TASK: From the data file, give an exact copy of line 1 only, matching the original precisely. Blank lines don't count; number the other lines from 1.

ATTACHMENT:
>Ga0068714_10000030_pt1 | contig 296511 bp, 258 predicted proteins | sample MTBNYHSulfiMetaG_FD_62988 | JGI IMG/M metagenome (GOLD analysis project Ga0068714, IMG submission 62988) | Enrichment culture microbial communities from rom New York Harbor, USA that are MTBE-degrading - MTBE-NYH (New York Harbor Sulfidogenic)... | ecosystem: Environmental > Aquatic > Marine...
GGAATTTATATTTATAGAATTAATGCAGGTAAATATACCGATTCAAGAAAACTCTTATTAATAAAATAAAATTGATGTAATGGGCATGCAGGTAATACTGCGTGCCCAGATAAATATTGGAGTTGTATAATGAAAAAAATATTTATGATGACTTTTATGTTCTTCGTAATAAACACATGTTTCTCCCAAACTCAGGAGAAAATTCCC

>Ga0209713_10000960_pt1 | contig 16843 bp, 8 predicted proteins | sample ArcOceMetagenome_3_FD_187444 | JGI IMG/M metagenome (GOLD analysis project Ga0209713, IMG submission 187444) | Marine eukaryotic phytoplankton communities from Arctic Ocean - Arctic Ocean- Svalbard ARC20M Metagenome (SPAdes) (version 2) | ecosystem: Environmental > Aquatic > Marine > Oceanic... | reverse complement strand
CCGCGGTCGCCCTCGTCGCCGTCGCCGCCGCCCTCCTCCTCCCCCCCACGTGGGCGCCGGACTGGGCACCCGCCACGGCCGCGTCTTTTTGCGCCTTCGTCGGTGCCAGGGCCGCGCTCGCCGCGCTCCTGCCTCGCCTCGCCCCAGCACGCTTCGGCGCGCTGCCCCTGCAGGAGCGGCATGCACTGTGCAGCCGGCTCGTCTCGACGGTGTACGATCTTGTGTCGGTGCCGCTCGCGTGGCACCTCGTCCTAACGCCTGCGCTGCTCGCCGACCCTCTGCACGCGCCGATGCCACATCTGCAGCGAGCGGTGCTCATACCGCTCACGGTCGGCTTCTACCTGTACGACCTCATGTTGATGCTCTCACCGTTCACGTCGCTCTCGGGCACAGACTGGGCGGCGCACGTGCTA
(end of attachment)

>Ga0068714_10000030_pt1 | contig 296511 bp, 258 predicted proteins | sample MTBNYHSulfiMetaG_FD_62988 | JGI IMG/M metagenome (GOLD analysis project Ga0068714, IMG submission 62988) | Enrichment culture microbial communities from rom New York Harbor, USA that are MTBE-degrading - MTBE-NYH (New York Harbor Sulfidogenic)... | ecosystem: Environmental > Aquatic > Marine...